How to Build a Custom Vintage Ruler Picture Frame Every year when I go to meet my sons’ new teachers, I tell them if there is anything that needs fixing to let me know. It’s my small show of appreciation for all they do for my kids. Before Christmas, one of the teachers took me […]
You updated the plumbing, refinished the flooring, painted the walls. In short, your home renovation is finally finished, and you’re ready to put your flipped house on the market.
But before you do, follow these five home staging tricks that top house flippers use – if you do, you’ll likely see a quick full-offer sale coming your way!
Offer great curb appeal
Pulling up to their potential new home should be a joyful experience for buyers. Give them the great first impression they’re hoping for with curb appeal that conveys a genuinely warm welcome.
Stylish house numbers, updated porch lighting, a classy door color, charming outdoor seating, flowers in bloom, and a welcome mat seem like unimportant details, but they make all the difference.
When a house looks cared for on the outside, it lets buyers know the inside has been maintained, too.
Once potential buyers step inside, give them a personal, emotional connection to the house. Remember to address all five senses:
- Sight. Use flattering lighting throughout the house to brighten dark corners and create playful shadows. This includes canned lighting, floor and table lamps, hanging pendants, and under-counter spot lights.
- Smell. Create a very subtle, pleasant scent throughout the house by lighting scented candles or plugging in an aromatherapy diffuser. Citrus, vanilla, and lavender are perfect choices. Make sure the smell is subtle, not overbearing.
- Touch. Incorporate texture through textiles that entice touching, which promotes a personal connection to a space.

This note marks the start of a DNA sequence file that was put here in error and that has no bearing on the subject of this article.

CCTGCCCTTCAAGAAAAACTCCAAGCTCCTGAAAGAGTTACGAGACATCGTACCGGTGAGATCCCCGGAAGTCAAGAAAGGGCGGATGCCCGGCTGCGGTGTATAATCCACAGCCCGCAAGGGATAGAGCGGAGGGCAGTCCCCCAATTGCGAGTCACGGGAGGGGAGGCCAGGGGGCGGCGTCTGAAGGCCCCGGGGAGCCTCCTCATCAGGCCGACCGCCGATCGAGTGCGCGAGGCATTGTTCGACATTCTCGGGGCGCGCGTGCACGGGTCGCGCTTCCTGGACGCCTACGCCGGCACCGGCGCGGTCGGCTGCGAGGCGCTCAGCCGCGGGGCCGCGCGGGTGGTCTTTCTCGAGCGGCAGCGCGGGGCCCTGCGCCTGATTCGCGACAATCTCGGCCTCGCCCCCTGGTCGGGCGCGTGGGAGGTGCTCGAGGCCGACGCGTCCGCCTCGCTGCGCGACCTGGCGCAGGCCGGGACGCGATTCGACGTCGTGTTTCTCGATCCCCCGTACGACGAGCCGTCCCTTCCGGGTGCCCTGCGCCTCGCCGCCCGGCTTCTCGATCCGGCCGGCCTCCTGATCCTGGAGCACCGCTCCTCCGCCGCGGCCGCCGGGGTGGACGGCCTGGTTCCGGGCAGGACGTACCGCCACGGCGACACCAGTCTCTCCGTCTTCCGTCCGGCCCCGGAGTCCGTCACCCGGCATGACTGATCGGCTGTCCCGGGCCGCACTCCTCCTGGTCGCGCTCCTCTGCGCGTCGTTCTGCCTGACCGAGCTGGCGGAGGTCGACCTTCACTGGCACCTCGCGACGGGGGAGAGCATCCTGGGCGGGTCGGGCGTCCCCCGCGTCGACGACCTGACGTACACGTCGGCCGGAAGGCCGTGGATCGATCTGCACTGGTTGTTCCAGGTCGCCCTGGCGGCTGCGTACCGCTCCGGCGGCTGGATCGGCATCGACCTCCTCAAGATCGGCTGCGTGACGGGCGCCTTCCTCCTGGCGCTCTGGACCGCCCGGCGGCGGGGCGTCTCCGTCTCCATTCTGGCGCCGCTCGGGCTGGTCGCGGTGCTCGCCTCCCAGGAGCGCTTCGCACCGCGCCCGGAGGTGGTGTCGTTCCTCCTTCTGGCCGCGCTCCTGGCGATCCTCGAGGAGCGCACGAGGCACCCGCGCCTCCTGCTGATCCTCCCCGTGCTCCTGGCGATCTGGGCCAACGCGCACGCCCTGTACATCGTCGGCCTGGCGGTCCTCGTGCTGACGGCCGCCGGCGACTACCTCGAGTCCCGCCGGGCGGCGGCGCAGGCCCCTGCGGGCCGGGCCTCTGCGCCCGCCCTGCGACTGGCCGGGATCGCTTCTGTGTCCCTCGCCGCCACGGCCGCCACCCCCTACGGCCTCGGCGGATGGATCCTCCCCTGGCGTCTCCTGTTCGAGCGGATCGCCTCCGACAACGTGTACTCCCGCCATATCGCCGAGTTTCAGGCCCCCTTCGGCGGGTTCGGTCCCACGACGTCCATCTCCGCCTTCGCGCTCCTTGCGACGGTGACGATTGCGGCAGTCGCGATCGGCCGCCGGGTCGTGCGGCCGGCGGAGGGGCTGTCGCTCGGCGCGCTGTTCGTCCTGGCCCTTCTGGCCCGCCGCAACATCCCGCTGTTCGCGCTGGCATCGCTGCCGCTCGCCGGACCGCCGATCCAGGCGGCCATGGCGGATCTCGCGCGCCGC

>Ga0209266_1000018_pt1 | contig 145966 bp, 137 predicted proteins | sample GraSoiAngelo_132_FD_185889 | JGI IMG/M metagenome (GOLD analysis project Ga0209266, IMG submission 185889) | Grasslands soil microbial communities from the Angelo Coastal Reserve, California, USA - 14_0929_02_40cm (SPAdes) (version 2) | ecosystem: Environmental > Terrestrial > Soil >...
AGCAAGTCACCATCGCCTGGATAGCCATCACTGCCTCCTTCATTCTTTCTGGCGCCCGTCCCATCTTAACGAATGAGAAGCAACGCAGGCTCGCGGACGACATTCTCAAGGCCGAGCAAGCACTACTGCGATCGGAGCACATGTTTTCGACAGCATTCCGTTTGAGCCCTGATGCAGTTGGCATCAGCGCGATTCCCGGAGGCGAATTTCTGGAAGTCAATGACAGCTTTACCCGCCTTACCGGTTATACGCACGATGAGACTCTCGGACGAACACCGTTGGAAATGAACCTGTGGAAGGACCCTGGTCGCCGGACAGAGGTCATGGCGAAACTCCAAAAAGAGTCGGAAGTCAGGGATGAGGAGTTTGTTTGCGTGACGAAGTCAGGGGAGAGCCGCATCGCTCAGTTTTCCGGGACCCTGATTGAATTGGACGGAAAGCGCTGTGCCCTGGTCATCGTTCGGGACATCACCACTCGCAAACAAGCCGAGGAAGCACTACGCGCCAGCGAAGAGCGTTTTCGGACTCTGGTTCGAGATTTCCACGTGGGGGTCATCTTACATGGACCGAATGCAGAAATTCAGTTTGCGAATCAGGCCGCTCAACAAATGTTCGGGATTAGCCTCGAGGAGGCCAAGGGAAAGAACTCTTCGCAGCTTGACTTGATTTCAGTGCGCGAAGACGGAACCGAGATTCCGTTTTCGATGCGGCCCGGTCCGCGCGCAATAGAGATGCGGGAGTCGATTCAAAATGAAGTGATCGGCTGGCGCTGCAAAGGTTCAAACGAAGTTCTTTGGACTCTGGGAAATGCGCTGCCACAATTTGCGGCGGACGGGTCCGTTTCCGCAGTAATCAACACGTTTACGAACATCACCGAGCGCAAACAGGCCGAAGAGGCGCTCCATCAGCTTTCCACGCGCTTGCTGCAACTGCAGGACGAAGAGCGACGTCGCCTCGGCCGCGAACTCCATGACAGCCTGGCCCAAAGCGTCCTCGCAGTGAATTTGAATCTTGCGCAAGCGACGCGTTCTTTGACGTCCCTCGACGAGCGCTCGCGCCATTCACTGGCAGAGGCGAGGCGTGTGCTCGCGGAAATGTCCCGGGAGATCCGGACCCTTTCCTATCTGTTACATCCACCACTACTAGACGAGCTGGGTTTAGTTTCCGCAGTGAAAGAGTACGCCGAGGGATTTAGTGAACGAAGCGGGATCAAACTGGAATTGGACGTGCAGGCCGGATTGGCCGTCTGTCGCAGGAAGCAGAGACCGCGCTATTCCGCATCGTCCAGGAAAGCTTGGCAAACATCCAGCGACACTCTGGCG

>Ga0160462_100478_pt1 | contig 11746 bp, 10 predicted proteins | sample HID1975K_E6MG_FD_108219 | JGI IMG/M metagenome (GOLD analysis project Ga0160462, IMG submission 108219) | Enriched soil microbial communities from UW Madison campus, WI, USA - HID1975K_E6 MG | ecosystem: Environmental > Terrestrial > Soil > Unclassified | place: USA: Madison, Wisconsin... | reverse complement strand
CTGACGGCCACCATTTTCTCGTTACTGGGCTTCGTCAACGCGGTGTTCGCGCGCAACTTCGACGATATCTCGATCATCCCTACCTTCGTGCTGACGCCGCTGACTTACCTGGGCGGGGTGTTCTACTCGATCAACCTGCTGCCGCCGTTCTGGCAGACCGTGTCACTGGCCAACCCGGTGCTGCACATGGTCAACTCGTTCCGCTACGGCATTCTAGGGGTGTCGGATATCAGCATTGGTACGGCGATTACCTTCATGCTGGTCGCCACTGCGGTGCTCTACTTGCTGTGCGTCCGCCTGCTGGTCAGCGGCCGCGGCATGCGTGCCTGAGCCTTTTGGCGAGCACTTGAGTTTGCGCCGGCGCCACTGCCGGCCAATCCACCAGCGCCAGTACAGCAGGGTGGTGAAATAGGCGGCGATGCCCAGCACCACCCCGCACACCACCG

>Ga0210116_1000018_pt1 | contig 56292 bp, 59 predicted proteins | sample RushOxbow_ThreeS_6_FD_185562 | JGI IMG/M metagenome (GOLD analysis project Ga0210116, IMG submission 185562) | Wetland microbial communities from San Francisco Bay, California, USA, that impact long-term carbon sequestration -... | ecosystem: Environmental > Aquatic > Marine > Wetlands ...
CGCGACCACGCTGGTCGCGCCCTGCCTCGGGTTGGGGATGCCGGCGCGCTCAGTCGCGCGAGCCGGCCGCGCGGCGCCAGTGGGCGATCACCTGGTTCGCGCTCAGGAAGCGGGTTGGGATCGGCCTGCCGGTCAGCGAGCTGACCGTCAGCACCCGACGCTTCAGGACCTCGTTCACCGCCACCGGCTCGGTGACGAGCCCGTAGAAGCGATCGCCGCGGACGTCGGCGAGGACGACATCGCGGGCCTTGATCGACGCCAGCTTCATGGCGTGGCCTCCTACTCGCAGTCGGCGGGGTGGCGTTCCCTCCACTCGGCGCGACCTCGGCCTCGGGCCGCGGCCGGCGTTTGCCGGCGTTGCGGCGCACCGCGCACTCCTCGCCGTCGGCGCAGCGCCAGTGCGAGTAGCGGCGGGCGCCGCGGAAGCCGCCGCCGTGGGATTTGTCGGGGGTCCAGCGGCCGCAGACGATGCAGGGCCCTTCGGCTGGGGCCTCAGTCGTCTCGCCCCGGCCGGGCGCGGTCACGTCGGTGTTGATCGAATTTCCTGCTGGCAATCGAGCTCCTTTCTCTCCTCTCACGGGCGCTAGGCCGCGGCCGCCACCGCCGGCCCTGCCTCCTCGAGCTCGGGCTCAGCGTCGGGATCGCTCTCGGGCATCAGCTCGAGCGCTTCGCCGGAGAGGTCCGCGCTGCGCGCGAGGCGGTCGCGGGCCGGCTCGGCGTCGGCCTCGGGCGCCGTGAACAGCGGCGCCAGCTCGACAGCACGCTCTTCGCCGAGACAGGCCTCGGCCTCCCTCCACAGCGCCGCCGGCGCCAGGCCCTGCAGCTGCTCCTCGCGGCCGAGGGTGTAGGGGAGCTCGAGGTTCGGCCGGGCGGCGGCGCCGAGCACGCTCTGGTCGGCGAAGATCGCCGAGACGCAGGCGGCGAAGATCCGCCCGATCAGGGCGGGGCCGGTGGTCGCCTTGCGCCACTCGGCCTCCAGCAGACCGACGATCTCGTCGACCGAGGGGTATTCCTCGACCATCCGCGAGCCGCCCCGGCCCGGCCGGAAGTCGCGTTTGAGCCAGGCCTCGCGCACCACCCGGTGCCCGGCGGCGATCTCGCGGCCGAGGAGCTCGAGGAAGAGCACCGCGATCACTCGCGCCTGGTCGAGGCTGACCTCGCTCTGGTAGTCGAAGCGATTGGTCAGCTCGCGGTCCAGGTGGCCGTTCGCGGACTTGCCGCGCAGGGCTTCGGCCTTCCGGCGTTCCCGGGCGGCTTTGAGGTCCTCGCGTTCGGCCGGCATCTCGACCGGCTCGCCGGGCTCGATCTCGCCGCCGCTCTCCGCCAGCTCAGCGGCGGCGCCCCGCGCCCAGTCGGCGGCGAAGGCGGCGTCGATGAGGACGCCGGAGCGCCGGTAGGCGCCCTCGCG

- Sound. Turn on quiet music, hang wind chimes, or install a water feature to relax anyone touring the house.
- Taste. It never hurts to have some cookies or a candy bowl ready! Also be sure to offer chilled bottled water.
By appeasing the five senses, you’re sure to help potential buyers connect to the house.
Embrace floor space
If there’s one thing every buyer is looking for, it’s square footage. Play up every inch of it for them!
To make the house feel spacious, put breathing room around monochromatic furniture, and hang mirrors to reflect windows and room openings. Hang drapes high (or don’t use them at all), place large artwork on the walls, and lay down oversized area rugs.
Choose furniture raised up on legs to create a sense of lightness, and use decorative knickknacks sparingly to increase surface space. Create a distant focal point, such as a plant at the top of the stairs or a beautiful pendant light at the end of a hallway.
Emphasize architectural details
Even if your house flip includes some quirky architectural details, it’s best to show them off rather than try to hide them. After all, a house’s personality is part of its charm.
For example, if there’s seemingly wasted space underneath a staircase, turn it into a reading nook. If there’s a giant fireplace, dress up the mantle and arrange furniture around it. Built-ins have a special place in everyone’s heart, so if your house has them, definitely show them off!
Play up a lifestyle
Remember, you’re not just selling a house, you’re selling a lifestyle. This means you shouldn’t forget to dress up the outside areas, such as the patio and backyard. If you want your buyers to feel at home, set up an outdoor dining scene, arrange lounge chairs around the pool, or hang a rope swing.
By showing buyers the kind of life they could be enjoying, you’re showing them it’s worth paying to get it.
Check out Success Path for more tips on real estate and renovation.
Top photo from Zillow listing.
- Rehabbing a Home? Be Ready for These 5 Costs
- Sell Your Flip Faster With These Expert Tips
- The 6 Stages of Flipping a Home
Note: The views and opinions expressed in this article are those of the author and do not necessarily reflect the opinion or position of Zillow.
Home security and monitoring is easier than ever. But finding a wireless camera with easy setup, great performance, and value, is tougher than it sounds. We recently checked out the new VTech VC931 HD wireless pan & tilt camera—and recommend it for the high-definition video quality, night vision, and pan and tilt camera control.